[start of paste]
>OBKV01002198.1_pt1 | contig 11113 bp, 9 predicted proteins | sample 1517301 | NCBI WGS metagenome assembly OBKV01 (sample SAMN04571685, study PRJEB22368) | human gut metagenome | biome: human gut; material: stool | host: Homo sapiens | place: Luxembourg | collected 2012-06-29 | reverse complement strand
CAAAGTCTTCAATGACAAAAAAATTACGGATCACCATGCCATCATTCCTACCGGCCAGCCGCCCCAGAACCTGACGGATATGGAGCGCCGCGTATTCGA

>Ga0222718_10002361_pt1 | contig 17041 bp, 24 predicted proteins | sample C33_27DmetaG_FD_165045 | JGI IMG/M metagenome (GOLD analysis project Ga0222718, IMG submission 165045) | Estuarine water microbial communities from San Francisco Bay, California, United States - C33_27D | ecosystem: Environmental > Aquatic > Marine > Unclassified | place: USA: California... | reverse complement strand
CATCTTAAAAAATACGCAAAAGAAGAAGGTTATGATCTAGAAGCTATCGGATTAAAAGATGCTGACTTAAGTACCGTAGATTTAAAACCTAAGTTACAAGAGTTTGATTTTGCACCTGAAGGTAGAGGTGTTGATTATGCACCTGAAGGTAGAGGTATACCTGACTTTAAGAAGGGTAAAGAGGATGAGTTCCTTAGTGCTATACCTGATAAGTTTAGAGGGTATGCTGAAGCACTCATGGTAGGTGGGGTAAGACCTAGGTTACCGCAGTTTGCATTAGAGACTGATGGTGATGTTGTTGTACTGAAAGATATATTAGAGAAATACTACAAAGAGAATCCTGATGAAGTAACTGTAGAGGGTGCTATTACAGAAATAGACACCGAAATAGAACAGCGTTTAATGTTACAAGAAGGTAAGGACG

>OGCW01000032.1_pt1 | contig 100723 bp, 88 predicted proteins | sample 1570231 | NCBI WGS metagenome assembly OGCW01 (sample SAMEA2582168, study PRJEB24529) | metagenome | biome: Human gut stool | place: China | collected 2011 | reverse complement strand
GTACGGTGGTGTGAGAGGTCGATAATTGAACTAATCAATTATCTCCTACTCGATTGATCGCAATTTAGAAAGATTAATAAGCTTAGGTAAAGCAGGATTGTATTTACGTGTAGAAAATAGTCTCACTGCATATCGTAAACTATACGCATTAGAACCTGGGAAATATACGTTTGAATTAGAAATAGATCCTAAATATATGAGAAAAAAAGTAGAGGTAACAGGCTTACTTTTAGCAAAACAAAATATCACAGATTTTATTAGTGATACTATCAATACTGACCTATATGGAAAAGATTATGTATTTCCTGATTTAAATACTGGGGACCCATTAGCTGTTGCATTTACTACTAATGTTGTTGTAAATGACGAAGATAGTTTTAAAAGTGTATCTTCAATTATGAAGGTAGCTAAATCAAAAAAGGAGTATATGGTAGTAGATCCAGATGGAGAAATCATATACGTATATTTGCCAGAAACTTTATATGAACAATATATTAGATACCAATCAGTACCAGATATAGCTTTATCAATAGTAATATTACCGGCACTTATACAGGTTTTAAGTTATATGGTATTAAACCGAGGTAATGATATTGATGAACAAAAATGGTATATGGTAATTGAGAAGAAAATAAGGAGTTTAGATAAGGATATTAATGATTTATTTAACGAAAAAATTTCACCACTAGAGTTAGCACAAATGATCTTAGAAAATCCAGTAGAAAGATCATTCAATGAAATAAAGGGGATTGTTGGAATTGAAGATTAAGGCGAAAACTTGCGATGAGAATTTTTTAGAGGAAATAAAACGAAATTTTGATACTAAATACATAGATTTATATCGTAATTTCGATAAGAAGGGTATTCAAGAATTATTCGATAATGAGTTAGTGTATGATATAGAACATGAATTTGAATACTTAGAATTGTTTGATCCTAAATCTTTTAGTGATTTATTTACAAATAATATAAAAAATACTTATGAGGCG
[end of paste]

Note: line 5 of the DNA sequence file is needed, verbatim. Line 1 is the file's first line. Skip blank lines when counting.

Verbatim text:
>OGCW01000032.1_pt1 | contig 100723 bp, 88 predicted proteins | sample 1570231 | NCBI WGS metagenome assembly OGCW01 (sample SAMEA2582168, study PRJEB24529) | metagenome | biome: Human gut stool | place: China | collected 2011 | reverse complement strand